1B 4C 75 61 51 00 01 04 04 04 08 00 2A 00 00 00 40 44 61 74 61 2F 43 6F 6E 74 65 6E 74 2F 53 65 63 72 65 74 2F 52 6F 6F 6D 73 2F 53 65 63 72 65 74 52 6F 6F 6D 2E 6C 75 61 00 00 00 00 00 00 00 00 00 00 00 02
The original discussion thread can be found on the Double Fine forums.
Devs Play hacked The Legend of Zelda cartridge
In season 1 episode 4 of Double Fine Productions's YouTube series Devs Play titled Legend of Zelda, Brandon Dillon hacked an original cartridge of The Legend of Zelda, with the description of the video containing the actual patch applied on the ROM. At the end of the video, he offered to give the cartridge to the first person that could find the hacked ending message in this patch. The winner was Guillaume Saby.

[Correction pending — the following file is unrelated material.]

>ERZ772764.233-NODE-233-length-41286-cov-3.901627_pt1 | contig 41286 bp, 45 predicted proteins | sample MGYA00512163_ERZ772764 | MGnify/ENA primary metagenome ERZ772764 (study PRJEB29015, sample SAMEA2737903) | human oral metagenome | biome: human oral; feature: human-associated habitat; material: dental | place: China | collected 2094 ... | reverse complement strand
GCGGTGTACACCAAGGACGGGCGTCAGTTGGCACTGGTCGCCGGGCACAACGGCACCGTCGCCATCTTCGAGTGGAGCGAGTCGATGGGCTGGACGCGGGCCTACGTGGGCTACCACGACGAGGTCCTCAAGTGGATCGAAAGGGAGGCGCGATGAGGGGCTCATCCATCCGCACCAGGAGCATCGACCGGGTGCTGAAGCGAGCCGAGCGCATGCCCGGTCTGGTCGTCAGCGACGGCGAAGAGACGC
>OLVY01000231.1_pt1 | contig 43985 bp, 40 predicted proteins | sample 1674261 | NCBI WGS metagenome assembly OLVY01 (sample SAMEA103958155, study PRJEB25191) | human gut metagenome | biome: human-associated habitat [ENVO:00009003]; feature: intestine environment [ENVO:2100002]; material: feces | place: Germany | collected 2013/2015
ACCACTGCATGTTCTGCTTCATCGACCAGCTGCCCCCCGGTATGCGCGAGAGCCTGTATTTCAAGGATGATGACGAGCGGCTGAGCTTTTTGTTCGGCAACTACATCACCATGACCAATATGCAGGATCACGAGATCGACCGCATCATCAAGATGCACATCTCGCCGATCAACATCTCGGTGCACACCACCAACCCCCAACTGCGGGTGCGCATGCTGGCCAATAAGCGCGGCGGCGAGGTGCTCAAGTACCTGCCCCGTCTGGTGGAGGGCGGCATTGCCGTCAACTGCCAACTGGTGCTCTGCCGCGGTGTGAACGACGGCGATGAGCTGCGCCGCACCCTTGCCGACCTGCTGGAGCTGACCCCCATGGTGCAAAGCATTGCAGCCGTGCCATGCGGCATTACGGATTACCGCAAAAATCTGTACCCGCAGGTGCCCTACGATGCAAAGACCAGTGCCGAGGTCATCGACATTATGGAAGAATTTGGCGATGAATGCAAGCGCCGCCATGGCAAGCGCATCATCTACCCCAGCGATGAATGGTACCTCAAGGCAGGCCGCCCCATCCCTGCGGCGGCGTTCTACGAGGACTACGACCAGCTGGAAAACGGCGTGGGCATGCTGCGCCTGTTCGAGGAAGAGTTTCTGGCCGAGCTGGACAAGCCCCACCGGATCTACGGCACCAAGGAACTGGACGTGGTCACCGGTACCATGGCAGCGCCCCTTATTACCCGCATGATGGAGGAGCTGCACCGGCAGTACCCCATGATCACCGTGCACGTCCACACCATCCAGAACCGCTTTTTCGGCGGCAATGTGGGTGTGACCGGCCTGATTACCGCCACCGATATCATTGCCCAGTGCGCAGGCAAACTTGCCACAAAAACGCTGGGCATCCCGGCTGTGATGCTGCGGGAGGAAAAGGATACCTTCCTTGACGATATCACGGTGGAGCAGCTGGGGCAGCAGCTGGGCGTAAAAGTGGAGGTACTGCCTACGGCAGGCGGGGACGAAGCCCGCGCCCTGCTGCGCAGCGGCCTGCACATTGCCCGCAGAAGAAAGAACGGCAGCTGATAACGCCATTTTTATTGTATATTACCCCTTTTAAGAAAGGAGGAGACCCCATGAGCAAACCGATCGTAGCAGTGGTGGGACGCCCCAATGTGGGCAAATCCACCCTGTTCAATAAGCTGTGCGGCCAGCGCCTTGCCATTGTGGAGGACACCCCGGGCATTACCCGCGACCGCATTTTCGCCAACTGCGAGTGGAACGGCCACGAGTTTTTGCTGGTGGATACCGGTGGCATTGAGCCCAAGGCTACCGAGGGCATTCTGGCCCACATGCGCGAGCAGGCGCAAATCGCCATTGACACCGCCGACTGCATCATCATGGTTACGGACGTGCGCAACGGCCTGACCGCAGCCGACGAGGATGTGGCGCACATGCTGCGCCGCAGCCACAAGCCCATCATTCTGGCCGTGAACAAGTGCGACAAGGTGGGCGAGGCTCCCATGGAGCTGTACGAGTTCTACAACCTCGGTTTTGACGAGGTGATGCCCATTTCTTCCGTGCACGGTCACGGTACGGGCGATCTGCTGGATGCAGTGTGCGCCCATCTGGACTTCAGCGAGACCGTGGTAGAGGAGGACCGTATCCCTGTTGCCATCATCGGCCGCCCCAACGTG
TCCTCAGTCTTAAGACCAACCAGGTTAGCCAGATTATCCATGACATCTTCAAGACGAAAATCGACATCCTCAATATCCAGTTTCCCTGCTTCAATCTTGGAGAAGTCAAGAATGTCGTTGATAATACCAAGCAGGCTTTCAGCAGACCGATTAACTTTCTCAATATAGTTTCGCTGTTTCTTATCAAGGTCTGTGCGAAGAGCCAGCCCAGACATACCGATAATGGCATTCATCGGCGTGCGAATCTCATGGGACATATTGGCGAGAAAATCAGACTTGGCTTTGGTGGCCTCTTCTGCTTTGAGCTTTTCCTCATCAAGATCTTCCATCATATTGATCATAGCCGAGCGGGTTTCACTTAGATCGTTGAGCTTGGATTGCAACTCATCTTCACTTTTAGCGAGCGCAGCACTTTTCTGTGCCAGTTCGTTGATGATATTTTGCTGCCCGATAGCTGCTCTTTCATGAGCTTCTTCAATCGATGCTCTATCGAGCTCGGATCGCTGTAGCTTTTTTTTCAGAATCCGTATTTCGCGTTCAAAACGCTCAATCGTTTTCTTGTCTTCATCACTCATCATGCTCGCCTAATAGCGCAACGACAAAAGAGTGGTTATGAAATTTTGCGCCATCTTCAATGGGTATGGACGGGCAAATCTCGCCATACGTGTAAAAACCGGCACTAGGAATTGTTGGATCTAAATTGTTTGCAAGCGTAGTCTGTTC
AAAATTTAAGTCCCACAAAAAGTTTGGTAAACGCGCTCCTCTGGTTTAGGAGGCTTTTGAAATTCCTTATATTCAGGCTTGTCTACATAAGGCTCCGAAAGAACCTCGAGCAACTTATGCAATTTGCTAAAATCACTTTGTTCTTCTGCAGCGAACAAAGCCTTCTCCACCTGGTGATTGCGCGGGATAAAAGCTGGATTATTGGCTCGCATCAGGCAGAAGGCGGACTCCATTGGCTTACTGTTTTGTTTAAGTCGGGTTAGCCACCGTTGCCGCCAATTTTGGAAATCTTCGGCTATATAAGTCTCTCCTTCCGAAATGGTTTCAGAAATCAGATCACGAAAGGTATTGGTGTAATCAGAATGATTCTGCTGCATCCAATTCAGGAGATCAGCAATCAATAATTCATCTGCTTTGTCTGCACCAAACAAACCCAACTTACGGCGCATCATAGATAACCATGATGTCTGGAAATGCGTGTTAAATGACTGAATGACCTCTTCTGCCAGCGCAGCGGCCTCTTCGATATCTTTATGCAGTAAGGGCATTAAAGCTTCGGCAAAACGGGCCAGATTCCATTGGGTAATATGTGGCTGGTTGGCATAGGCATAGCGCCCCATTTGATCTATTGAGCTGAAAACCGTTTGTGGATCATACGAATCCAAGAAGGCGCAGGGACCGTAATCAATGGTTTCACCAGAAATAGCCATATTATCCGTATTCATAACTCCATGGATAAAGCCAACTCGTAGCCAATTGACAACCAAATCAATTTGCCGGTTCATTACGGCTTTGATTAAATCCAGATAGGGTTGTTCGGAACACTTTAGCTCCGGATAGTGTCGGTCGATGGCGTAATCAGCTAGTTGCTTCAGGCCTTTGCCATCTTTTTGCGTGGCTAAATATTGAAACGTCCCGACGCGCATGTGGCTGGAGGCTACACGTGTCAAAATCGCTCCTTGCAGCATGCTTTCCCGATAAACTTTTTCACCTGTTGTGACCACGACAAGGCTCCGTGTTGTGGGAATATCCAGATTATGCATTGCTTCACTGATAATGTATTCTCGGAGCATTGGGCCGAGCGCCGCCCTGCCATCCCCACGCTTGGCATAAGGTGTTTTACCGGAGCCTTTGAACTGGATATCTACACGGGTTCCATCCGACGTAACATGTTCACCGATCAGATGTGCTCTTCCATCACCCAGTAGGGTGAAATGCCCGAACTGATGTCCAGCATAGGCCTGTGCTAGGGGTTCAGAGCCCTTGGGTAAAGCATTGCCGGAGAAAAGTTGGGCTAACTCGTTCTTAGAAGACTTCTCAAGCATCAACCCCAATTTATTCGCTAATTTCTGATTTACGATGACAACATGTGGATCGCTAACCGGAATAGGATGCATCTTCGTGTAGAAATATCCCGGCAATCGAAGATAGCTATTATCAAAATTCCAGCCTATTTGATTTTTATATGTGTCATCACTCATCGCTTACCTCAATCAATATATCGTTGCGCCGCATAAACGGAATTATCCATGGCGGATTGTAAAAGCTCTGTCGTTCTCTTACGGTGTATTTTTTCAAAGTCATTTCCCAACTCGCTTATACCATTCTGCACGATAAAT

Brandon Dillon shipped him the cartridge, while mentioning on his Twitter account that he drew a puzzle and stuck it on the cartridge, and gave him the choice whether or not to share the puzzle. The tweet included a partially-hidden picture of the cartridge as proof.
Guillaume Saby decided to share the puzzle to the world, which was located on the front and back panels of the cartridge.
Front of modified The Legend of Zelda cartridge
Back of modified The Legend of Zelda cartridge
This puzzle has not been solved yet! If you figure something out, please contact me!
The only pertinent pieces of information that has been discovered so far is that each drawing represent a 9x9 binary data matrix, and that each bit is encoded by whether the line in the corresponding square of the grid is a slash or a backslash.
Post image and puzzles: © 2012-2015 Double Fine Productions